There is a well-established construct regarding the positive effects of exercise on glucose tolerance and insulin sensitivity, as well as muscle glycogen storage. In insulin resistance, physical activity is an essential part of the treatment. However, the optimal dose is unknown. Reduced muscular glycogen stores, resulting from exercise, should stimulate an increased uptake of blood glucose. In this study we investigated the relation between training load, glucose tolerance and insulin sensitivity during three weeks of increasing interval training. Three times during the intervention, oral glucose tests were conducted to investigate the rate of glucose uptake. We found a biphasic dose-response relationship between training load and glucose tolerance, where an excessive training load led to a paradoxical reduction in glucose tolerance and impaired insulin release despite an unchanged amount of muscle glycogen. In light of these results, an upper limit of physical exercise exist where the negative effects overpowers the positive.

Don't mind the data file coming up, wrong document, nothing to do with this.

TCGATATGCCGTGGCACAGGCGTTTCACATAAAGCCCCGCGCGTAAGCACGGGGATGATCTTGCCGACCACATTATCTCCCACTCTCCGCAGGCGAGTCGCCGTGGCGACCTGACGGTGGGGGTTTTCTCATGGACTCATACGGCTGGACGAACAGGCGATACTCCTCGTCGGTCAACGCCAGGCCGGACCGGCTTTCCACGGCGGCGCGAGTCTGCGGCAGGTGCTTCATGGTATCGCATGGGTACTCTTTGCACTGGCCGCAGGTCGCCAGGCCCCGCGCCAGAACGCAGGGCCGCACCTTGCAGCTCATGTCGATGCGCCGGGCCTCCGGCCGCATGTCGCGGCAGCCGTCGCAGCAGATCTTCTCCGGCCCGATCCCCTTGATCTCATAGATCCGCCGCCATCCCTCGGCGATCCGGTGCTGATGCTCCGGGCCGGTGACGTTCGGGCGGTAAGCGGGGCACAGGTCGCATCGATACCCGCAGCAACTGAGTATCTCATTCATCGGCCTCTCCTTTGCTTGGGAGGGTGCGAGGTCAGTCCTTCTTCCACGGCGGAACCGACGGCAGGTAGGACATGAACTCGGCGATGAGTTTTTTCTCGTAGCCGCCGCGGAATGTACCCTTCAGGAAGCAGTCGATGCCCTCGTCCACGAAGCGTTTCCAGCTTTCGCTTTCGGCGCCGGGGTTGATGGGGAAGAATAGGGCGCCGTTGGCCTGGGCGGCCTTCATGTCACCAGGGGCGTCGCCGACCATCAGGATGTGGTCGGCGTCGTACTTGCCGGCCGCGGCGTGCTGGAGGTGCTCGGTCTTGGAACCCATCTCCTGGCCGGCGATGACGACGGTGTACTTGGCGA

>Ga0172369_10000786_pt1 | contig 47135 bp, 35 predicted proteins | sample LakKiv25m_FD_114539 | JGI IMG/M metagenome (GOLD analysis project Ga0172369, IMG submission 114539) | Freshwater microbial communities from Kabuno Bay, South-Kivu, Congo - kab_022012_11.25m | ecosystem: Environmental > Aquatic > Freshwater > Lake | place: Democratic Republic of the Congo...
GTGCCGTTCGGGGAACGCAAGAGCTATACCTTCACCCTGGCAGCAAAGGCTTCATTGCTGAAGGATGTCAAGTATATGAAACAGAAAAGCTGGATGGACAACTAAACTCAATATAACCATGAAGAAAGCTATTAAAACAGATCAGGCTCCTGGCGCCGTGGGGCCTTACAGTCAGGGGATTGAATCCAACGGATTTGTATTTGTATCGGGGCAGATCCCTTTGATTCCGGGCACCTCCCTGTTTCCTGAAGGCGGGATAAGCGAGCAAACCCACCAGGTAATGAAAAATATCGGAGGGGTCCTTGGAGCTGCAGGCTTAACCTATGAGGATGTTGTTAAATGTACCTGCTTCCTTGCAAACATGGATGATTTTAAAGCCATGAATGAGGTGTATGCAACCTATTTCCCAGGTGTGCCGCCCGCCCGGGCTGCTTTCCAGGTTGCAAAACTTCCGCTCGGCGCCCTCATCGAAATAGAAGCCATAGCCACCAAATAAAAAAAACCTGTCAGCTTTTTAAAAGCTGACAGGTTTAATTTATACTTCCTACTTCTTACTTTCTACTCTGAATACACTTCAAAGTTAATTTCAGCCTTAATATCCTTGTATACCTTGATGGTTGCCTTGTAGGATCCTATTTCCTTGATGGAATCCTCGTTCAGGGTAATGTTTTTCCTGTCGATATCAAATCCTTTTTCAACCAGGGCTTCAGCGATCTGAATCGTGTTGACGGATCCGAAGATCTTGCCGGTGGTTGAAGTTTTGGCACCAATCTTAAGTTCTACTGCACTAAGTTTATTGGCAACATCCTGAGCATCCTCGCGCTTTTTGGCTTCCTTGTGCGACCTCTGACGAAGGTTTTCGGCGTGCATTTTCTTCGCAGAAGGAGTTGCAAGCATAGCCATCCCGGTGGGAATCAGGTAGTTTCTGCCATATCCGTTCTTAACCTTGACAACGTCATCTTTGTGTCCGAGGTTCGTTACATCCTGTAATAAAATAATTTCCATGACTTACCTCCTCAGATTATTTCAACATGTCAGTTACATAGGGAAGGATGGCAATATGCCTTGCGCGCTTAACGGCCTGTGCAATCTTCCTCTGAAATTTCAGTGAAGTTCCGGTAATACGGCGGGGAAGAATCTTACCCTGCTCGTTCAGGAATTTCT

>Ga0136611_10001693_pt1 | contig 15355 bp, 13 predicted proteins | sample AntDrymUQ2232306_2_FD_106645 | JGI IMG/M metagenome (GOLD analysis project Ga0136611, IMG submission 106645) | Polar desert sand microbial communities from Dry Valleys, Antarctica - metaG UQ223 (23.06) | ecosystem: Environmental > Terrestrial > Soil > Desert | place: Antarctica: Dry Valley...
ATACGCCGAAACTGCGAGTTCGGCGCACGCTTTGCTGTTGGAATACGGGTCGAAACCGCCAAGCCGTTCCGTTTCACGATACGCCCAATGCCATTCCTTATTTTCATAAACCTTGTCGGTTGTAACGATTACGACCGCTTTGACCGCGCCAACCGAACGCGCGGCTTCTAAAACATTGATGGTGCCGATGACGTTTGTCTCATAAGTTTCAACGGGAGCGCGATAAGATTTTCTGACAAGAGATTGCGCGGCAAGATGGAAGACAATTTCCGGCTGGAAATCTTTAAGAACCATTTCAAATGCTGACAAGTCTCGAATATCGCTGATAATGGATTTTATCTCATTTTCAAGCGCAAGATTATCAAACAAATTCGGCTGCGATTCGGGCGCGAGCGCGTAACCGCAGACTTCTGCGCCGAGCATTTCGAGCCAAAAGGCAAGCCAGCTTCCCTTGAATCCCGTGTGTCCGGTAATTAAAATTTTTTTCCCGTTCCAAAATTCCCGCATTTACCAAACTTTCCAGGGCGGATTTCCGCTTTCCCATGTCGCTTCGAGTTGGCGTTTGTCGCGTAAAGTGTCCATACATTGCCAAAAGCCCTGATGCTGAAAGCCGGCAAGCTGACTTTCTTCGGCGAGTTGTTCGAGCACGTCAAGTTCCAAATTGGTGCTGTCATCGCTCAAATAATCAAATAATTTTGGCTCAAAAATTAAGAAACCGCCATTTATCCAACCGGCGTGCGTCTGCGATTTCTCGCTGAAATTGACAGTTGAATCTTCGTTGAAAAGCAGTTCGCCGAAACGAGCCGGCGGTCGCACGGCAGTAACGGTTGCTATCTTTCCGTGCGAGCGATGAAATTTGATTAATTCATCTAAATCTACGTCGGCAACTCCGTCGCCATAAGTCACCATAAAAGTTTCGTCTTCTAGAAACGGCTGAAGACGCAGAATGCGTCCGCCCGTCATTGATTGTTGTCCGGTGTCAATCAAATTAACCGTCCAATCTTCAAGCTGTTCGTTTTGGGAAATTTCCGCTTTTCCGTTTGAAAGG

National Category
Cell Biology
Research subject
Medicine/Technology; Medicine/Technology; Medicine/Technology
Identifiers
urn:nbn:se:gih:diva-5933 (URN)
Conference
Cell Symposia, Exercise Metabolism. May 5-7 2019, Sitges Spain
Funder
Swedish National Centre for Research in Sports
Available from: 2019-11-29 Created: 2019-11-29 Last updated: 2019-12-09Bibliographically approved
Metaxas, T., Mandroukas, A., Michailidis, Y., Koutlianos, N., Christoulas, K. & Ekblom, B. (2019). Correlation of Fiber-Type Composition and Sprint Performance in Youth Soccer Players.. Journal of Strength and Conditioning Research, 33(10), 2629-1634
Open this publication in new window or tab >>Correlation of Fiber-Type Composition and Sprint Performance in Youth Soccer Players.
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2019 (English)In: Journal of Strength and Conditioning Research, ISSN 1064-8011, E-ISSN 1533-4287, Vol. 33, no 10, p. 2629-1634Article in journal (Refereed) Published
Abstract [en]